Monday, March 2, 2009

What good is a 30 second pose?!

I occasionally help run sketch classes in a couple of schools around the city. I often end up with the dubious moniker of "30-second man." Despite what some of my ex-intimates may say, I earned that name because, when I run a class, I like to start out with ten 30-second poses. Now, most sketch classes will start out with one minute poses, so why cut that in half? As it stands, a one-minute pose is so fast...

When I was first introduced to 30-second poses, it took me a while to get to like them. I'd already been drawing nudes for a long time, years in fact, and never did anything shorter than a one-minute pose. It was in Nathan Cabot Hale's class at the Art Student's League in the 80s that I was first exposed to the 30-second pose. Hale, a relative of the famous ASL instructor Robert Beverly Hale, was a sculptor and an anatomist with a fierce demeanor and a good sense of humor. He felt 30 second poses were good for you, and since he knew his business, I thought I should give it a try. Besides, some of the other students would just sit out the short poses without even trying, and I didn't want to give up like that. I rarely refuse a challenge. I rapidly learned to love the 30-second because of how quickly my drawing improved. Why? Here's why:

--You just barely have enough time to capture the gesture, the movement & feeling of the pose. You can't get hung up on any of the details. This is more important than it seems at first. One of the problems a lot of people have is that their drawings seem stiff and woody. The drawing doesn't have the spark of life to it. It may even seem overworked. In 30 seconds, if you get much, it will mostly be that spark.

--You just have enough time to draw the whole figure. Which means you just have enough time to see the whole figure. Getting the parts of the figure all in proportion to each other can be a very difficult thing, and the trouble is that as we draw, our attention gets hung up in the details, as whatever part of the body we spend more time on can come out bigger on paper (usually the head or hands). You can even see this happen on drawings by some of the great artists, even Prud'hon.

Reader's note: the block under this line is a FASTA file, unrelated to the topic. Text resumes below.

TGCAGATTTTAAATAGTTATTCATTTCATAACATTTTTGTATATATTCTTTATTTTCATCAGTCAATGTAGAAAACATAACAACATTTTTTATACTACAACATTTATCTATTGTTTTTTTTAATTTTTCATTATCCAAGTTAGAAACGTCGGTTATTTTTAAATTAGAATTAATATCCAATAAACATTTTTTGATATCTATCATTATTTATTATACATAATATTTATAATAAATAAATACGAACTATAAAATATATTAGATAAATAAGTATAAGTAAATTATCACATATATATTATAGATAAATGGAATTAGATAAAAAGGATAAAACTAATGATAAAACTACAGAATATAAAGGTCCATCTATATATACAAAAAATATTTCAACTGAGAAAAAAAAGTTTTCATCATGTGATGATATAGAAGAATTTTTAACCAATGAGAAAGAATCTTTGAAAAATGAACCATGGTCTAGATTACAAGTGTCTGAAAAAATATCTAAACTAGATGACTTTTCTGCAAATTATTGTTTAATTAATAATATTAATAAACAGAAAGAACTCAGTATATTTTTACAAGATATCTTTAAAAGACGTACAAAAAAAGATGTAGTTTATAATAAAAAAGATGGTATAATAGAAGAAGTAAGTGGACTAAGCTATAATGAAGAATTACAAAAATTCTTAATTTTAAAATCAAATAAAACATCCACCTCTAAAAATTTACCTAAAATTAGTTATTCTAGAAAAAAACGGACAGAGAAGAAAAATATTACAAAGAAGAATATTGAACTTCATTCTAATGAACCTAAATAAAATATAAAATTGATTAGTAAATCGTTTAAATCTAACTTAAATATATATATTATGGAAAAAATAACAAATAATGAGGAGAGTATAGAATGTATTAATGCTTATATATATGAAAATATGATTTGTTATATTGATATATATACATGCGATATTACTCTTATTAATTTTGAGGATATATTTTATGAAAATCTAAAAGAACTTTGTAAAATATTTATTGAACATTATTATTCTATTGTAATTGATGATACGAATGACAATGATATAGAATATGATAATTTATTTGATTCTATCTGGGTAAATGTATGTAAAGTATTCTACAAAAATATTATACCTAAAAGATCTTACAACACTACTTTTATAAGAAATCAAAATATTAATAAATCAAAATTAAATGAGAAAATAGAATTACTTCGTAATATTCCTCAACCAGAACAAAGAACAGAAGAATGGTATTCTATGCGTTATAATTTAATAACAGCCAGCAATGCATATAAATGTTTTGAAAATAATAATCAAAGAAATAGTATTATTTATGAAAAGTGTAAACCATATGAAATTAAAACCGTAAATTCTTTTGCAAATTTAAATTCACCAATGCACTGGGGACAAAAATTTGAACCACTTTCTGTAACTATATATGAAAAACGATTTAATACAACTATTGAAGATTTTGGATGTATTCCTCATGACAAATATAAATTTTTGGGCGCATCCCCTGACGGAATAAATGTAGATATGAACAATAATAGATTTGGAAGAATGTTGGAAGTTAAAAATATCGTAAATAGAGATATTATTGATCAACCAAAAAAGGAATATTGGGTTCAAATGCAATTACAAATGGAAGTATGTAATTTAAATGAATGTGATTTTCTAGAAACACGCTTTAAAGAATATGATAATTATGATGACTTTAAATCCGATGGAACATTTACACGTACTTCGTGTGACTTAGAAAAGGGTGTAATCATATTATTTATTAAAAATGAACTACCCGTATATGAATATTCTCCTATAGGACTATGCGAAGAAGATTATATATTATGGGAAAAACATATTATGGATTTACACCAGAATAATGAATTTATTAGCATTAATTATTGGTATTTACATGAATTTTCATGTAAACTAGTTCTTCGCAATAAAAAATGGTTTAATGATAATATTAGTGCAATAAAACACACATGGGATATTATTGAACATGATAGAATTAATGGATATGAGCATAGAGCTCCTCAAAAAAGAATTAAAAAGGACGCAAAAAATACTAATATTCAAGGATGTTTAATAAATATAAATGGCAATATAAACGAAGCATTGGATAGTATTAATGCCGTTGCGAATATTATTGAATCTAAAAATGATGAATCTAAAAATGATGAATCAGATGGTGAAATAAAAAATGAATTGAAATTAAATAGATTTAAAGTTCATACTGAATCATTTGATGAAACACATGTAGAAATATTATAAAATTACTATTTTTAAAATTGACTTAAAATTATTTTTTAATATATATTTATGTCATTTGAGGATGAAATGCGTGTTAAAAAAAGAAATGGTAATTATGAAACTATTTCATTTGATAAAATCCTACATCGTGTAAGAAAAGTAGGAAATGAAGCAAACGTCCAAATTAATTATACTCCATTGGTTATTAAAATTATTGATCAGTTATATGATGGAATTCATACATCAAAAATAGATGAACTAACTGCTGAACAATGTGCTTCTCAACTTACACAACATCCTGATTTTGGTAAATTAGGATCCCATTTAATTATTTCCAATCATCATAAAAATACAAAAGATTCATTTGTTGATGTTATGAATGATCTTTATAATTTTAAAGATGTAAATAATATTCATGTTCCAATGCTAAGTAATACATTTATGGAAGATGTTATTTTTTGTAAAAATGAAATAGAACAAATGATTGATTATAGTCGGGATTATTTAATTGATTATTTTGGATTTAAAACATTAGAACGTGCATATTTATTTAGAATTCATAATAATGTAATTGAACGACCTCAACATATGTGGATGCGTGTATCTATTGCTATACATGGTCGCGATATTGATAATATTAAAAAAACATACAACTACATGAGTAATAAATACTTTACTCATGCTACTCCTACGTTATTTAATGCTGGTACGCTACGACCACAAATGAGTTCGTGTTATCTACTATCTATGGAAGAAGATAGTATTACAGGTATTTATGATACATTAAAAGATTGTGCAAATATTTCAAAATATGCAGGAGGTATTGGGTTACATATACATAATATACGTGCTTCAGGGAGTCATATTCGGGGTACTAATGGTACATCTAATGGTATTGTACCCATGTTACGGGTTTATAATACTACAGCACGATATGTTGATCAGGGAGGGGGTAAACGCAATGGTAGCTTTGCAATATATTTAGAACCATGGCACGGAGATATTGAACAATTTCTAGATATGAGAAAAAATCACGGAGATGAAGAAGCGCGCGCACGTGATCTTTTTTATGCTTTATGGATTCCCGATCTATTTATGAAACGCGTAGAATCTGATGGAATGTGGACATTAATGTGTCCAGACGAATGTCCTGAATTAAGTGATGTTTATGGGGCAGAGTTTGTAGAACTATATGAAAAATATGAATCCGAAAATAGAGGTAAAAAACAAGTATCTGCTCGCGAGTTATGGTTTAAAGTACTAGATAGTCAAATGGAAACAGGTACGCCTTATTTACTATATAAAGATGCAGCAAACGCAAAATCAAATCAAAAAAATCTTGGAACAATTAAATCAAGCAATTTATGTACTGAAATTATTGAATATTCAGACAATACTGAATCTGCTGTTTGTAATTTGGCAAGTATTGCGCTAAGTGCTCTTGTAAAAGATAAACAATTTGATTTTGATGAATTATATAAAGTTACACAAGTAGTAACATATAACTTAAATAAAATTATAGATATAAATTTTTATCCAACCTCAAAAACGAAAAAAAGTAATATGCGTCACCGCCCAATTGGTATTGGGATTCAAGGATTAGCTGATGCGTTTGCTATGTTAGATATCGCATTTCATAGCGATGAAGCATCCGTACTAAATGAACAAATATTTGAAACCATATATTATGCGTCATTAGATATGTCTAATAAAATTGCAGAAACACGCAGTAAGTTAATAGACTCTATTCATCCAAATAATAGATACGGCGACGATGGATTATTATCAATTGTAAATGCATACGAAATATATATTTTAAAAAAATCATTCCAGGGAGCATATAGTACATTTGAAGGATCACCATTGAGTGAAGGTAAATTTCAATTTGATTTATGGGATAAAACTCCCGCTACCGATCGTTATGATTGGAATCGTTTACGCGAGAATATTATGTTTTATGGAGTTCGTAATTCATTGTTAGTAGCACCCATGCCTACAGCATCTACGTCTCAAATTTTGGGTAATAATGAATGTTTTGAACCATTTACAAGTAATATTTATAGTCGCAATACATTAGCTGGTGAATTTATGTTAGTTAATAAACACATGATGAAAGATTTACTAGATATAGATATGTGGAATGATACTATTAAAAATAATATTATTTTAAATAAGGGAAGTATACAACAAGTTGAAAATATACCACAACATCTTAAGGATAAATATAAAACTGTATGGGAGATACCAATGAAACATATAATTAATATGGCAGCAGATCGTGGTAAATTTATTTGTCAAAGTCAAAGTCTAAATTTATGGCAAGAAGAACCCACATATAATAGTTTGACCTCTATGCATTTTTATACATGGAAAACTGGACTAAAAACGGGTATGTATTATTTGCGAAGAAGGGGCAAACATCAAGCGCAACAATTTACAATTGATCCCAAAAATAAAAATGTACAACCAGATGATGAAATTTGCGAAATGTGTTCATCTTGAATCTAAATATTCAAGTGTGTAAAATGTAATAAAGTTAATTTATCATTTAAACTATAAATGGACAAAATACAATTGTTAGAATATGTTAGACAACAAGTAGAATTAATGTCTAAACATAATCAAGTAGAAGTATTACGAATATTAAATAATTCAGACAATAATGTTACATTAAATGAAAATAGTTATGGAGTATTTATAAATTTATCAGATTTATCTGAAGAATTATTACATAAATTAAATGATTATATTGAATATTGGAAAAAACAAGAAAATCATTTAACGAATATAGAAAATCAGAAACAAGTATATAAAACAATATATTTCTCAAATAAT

--You begin to perceive the figure as a whole in your mind, and this lets you work more quickly.

--You begin to remember more with each glance.
--An inspired model can strike short poses that they could never hold for longer.

--After doing a few 30-second poses, the one minute pose seems like its five times as long, and you'll get so much more out of it.

Sounds like they're worth giving a try, now, right? After all, 10 poses in five's a little investment with a big return!


  1. You know, it could also be amusing to fire a gun at the feet of a model and tell them to dance...

  2. Ow! Thirty seconds, half a minute, is a long time, relative to gunfire...

  3. oh please, let's not get into that..asking art models to dance means you're in the wrong venue!
    btw it's nice you mentioned Prud'hon... I copied my favorite piece- his Divine Justice & Vengeance in Pursuit of a Crime and the flying angels indeed are bigger in proportion as compared to the murder victim!